The Celtic Service

He and I had talked about it for about a year, intending to try out the Celtic Service at the local Episcopal church. We have now attended two of these services.

This is a quiet, solemn service, with beautiful instrumental music, unfamiliar (mostly) hymns; there is rising, sitting, rising, a program to help the uninitiated with knowing when to respond with “Lord, Hear Our Prayer”, and this Eucharist has no cracker or tiny cup of grape juice, but has a wafer to dip into the large goblet of wine.

One priest opens the service (male) and one priest offers the homily (female).

St. George’s is an affirming church, welcoming all, and has women in positions of leadership. Jesus is present, love is present. The Word is read. Prayers are prayed.

We will return again. It’s interesting to have such old practices feel so new and fresh. Let’s see where this journey takes us.

Favorite Reads in 2019

My FAVORITE read this year is In the Shelter by Padriag O’Tuama *also read two or three of his poetry books*

Maybe You Should Talk to Someone by Lori Gottlieb

The Dearly Beloved by Cara Wall

Daisy Jones and the Six by Taylor Jenkins Reid (audio)

I will finish up The Only Plane in the Sky – a 9/11 Oral History by Garrett M. Graff but I’ll count it on 2019 reads. (moving – especially on audio)

Holy Envy by Barbara Taylor Brown (audio)

Miracles and Other Reasonable Things: A Story of Unlearning and Relearning God by Sarah Bessey

Comedy Sex God by Pete Holmes (audio)

Inheritence by Dani Shapiro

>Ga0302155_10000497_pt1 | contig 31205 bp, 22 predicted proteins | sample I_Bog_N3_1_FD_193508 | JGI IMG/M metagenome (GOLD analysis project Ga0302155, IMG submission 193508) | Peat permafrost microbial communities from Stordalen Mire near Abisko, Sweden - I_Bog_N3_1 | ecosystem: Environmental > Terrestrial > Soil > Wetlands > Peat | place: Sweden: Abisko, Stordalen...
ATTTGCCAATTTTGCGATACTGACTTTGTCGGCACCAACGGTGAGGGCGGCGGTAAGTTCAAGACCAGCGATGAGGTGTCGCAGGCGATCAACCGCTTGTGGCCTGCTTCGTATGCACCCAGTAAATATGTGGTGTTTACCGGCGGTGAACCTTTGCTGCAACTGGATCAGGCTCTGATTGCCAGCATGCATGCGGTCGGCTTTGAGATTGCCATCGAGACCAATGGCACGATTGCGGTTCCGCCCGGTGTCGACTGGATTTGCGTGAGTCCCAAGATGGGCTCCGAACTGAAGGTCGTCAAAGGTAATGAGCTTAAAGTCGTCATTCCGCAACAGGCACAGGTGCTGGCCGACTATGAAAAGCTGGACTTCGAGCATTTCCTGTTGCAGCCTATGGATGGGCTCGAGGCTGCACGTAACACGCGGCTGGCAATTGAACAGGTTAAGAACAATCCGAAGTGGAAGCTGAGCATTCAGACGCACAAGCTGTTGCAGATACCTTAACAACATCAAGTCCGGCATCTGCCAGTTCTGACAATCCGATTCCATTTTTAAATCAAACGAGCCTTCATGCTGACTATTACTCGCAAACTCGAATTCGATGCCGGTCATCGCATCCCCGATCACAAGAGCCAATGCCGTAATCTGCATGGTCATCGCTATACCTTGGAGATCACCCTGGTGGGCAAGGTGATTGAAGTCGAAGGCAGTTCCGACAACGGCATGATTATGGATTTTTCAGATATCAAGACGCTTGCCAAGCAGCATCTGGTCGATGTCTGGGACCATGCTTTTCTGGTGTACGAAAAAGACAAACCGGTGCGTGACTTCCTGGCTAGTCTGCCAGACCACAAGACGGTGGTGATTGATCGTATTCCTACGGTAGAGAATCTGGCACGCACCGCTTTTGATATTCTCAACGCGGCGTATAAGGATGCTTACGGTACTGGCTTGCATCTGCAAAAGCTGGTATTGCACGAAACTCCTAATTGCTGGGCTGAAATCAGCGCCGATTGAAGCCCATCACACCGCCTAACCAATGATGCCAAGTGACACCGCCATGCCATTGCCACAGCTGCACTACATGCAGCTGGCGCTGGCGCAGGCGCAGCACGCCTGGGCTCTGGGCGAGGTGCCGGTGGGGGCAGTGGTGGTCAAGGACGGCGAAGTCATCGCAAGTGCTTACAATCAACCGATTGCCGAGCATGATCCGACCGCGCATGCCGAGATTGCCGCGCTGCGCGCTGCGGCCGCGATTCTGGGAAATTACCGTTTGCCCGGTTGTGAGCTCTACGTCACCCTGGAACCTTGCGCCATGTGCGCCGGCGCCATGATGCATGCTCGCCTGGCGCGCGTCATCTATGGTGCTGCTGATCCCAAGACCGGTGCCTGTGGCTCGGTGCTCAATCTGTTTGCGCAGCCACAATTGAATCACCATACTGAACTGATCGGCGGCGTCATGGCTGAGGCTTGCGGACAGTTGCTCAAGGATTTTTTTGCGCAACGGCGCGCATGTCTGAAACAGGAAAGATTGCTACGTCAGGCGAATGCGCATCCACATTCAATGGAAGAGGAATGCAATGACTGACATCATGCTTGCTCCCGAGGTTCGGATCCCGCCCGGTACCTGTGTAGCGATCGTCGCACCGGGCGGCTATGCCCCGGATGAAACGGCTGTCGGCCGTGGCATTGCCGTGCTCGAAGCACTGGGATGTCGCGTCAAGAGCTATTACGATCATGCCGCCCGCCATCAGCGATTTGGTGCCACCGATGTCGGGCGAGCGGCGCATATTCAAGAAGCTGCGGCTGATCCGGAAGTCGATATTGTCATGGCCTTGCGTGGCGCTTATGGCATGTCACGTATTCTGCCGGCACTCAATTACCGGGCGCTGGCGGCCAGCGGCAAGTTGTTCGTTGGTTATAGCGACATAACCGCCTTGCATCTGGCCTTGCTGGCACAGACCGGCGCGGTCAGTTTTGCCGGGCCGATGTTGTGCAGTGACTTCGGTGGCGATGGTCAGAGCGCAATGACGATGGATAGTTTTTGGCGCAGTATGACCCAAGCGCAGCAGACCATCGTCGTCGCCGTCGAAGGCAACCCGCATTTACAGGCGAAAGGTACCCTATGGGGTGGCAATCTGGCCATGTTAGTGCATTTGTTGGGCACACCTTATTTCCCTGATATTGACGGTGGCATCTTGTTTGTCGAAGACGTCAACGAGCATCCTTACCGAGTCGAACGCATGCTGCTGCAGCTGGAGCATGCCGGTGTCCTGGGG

Love You Hard : A Memoir of Marriage, Memory, and Reinventing Love by Abby Maslin

The Good House by Ann Leary (audio)

Once More We Saw Stars by Jayson Greene

Christmas Cards and Letters

(Written on my church blog – mirrored here.)

In an era of social media, are cards even necessary? Maybe not so much. But I think many of us still enjoy receiving or sending Christmas cards or photos. How about a real Christmas LETTER!? But oh, those Christmas letters – it seems they can inspire enjoyment — or cynicism.

I’ve long been in the camp of enjoying sending and receiving Christmas “Year in Review” letters and family photos. I got started writing my own Christmas letters after we moved away from friends and family in 1989. I was already a letter writer (pre-email) and this was just a natural continuation of that practice. I would include a holiday picture of our family, hard fought for since getting four kids to smile at the same time could be challenging. 🙂

It can still be fun to go to the mailbox to find that rare piece of REAL mail in an envelope with a stamp! Nearly as fun – opening an email that is a real “letter”. It’s great to have a few family photos from friends near and far to place on the refrigerator for a few months as reminders of the blessings in the friendships we have.

After years of printing out photos throughout the year for family photo albums, I find myself rarely getting hard copies of photos at this point. All of the smiling faces and beautiful records of vacations are trapped on computers or phones or on hard drives for the most part. But I encourage you – it’s worth printing out a few family photos to put in frames or place on the fridge. (Gift idea!?)

When it comes to the Christmas Letter – yes, I still compose one to send out to a few by email, along with some jpg photos tacked onto the end. It may be sent primarily to the friends or family members who are not as connected to social media platforms, or by request. And then – I print out a copy for me. After creating this annual letter for nearly two decades, I have a folder with my copies and it has become a record of our family’s happenings and what we’ve experienced year by year.

For those who still like receiving cards, photos, and even THE LETTER, maybe do your own to send out. Or maybe just do it for you – pause and contemplate the hard moments, the joyful moments, and everything in between. Type or write it up and attach some photos and start your own file. Remember your past year for a few moments; reflect, give thanks, maybe pause to mourn, and prepare for the the beginning of a new year when all things become new.